Global Warming: Miami Beach Asks Dutch for Tips on How to Live Below Sea Level

Keep New Times Free
I Support
  • Local
  • Community
  • Journalism
  • logo

Support the independent voice of Miami and help keep the future of New Times free.

So, as you might have heard, Miami Beach is probably going to be underwater someday -- possibly within your lifetime.

Of course, as giant portion the Netherlands knows, just because you're living below sea level that doesn't mean you have to necessarily be living underwater. So it's smart thinking that Miami Beach officials are now asking Dutch officials for flooding tips.

See also: Rolling Stone Predicts Miami Will Be Underwater by 2030

The Netherlands literally translates to low countries because about 20 percent of its land lies below sea level (and 21 percent of its population lives there). Like Miami Beach, most of that land was previously made by man. Those lands survive because the country has an elaborate system of dikes, canals, and pumping stations that date back centuries.

Of course, one need not worry about rising sea levels to know that Miami Beach already has a pretty serious flooding situation. Heavy rains can leave parts of the island more than a foot underwater.

The city is preparing to spend $200 million or more to overhaul its flood water drainage system, and city officials meet yesterday with Dutch officials for pointers.

Though, the Dutch's flood control means don't come cheap. They're currently spending $3 billion themselves to overhaul an already sophisticated system. The Miami Herald points out that pursuing similar strategies in South Florida could run up to $10 billion to cover the tri-county area. The Netherlands' experiences also doesn't involved pesky things like hurricanes and spendthrift Republicans.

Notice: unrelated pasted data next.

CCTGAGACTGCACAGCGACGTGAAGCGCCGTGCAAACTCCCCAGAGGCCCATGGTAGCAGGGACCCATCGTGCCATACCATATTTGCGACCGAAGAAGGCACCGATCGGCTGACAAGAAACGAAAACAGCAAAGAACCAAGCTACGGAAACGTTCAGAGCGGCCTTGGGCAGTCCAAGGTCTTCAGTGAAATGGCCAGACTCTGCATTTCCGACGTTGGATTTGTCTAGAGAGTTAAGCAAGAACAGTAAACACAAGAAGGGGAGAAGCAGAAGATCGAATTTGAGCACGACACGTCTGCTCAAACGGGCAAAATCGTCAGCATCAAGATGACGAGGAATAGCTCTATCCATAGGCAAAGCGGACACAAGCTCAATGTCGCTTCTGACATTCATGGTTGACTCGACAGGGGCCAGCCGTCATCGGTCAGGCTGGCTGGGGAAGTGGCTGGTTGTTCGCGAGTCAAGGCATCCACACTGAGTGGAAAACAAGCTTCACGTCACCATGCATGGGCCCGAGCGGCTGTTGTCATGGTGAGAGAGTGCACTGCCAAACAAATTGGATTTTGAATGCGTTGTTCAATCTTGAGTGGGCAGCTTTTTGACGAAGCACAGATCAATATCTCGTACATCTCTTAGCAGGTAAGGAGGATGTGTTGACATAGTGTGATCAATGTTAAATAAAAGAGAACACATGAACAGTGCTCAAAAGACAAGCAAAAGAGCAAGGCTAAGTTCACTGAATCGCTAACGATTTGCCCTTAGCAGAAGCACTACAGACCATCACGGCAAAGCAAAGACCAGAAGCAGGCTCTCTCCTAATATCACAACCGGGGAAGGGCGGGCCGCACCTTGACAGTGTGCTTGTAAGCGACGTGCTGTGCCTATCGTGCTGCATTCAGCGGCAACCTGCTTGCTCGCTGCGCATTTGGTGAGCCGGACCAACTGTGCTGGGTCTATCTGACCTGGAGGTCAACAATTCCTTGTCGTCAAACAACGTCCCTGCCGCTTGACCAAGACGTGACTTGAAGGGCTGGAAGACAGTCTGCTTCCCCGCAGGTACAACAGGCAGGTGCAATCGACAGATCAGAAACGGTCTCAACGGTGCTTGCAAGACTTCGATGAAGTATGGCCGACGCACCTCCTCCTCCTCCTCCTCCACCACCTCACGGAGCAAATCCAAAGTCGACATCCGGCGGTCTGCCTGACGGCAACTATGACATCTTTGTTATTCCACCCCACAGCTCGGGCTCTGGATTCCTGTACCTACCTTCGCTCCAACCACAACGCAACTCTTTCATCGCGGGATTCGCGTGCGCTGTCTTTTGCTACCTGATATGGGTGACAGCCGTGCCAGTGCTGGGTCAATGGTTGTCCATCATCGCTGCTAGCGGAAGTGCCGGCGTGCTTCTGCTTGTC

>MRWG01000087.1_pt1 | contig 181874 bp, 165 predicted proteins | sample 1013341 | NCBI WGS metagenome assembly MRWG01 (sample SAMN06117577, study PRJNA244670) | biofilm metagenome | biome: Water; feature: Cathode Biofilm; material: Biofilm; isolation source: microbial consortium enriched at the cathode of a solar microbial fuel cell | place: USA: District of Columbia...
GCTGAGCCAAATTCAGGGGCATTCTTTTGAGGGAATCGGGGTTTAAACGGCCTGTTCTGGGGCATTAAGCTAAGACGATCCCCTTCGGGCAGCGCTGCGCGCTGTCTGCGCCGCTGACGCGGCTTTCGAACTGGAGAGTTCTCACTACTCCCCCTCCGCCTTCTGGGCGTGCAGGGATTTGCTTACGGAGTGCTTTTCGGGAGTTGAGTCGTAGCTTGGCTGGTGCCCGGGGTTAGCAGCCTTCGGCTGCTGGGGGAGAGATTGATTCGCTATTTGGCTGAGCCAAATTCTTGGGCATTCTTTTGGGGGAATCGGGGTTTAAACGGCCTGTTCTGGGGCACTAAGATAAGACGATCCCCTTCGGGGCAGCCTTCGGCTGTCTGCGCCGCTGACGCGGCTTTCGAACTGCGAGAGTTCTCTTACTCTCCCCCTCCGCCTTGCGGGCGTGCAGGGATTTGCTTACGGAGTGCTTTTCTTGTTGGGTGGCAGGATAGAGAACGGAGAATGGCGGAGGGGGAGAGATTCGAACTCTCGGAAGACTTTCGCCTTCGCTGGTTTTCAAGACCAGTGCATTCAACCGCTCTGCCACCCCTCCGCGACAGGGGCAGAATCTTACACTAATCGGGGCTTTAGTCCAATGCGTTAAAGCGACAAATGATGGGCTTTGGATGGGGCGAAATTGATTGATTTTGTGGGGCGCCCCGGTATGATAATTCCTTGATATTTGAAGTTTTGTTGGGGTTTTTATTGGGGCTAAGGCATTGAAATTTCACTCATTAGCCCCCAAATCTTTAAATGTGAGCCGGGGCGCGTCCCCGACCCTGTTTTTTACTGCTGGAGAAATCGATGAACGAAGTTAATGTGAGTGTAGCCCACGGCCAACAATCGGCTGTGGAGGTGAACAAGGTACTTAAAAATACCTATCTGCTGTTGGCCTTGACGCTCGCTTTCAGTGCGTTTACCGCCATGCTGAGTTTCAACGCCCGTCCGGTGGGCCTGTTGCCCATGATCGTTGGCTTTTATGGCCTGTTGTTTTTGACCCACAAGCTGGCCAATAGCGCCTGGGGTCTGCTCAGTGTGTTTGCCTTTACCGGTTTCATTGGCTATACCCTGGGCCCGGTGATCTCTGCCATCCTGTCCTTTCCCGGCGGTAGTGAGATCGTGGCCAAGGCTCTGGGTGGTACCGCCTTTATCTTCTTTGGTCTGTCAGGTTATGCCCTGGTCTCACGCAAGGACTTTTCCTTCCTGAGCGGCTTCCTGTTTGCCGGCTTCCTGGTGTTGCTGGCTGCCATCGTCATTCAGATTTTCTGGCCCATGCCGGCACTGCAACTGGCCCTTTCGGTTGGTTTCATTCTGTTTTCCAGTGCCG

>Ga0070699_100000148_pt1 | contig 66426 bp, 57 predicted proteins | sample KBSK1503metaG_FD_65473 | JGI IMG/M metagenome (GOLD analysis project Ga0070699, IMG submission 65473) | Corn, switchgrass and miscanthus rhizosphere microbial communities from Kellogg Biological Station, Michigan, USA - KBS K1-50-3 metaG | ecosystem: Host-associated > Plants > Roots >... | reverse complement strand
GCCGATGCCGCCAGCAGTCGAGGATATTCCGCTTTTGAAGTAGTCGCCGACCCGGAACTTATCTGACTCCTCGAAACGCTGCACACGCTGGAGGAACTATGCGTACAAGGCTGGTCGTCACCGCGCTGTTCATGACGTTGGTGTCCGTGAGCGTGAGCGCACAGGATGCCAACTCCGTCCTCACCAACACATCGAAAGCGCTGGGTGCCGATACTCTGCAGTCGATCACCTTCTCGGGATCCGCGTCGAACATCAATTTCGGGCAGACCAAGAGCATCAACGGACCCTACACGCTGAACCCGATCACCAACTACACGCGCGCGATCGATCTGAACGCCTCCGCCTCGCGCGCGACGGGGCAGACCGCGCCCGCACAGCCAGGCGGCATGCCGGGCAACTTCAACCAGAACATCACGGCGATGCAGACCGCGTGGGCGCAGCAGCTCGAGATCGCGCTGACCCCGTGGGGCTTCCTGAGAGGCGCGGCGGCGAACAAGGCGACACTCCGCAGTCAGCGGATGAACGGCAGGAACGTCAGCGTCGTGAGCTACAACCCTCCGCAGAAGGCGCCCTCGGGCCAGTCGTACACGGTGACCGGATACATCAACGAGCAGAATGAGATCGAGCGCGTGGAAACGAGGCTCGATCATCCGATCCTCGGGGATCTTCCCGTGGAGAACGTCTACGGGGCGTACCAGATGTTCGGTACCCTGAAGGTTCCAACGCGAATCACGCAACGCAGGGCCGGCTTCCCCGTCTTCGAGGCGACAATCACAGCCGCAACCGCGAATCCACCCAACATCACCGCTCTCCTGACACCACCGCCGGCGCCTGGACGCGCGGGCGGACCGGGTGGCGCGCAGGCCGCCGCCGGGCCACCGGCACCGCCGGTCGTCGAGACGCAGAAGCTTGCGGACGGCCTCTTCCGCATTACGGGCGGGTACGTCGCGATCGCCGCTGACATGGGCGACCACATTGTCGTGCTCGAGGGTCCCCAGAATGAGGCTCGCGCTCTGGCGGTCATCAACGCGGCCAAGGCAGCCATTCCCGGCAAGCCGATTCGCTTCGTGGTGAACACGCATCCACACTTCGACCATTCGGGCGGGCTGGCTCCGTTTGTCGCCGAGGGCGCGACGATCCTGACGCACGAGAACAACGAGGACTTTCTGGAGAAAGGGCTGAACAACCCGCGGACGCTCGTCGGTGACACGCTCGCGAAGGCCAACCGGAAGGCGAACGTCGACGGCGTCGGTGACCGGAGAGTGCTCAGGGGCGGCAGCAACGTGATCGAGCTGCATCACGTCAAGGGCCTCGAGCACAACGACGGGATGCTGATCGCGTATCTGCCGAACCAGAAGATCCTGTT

Follow Miami New Times on Facebook and Twitter @MiamiNewTimes.

Keep Miami New Times Free... Since we started Miami New Times, it has been defined as the free, independent voice of Miami, and we would like to keep it that way. Offering our readers free access to incisive coverage of local news, food and culture. Producing stories on everything from political scandals to the hottest new bands, with gutsy reporting, stylish writing, and staffers who've won everything from the Society of Professional Journalists' Sigma Delta Chi feature-writing award to the Casey Medal for Meritorious Journalism. But with local journalism's existence under siege and advertising revenue setbacks having a larger impact, it is important now more than ever for us to rally support behind funding our local journalism. You can help by participating in our "I Support" membership program, allowing us to keep covering Miami with no paywalls.

We use cookies to collect and analyze information on site performance and usage, and to enhance and customize content and advertisements. By clicking 'X' or continuing to use the site, you agree to allow cookies to be placed. To find out more, visit our cookies policy and our privacy policy.


Join the New Times community and help support independent local journalism in Miami.


Join the New Times community and help support independent local journalism in Miami.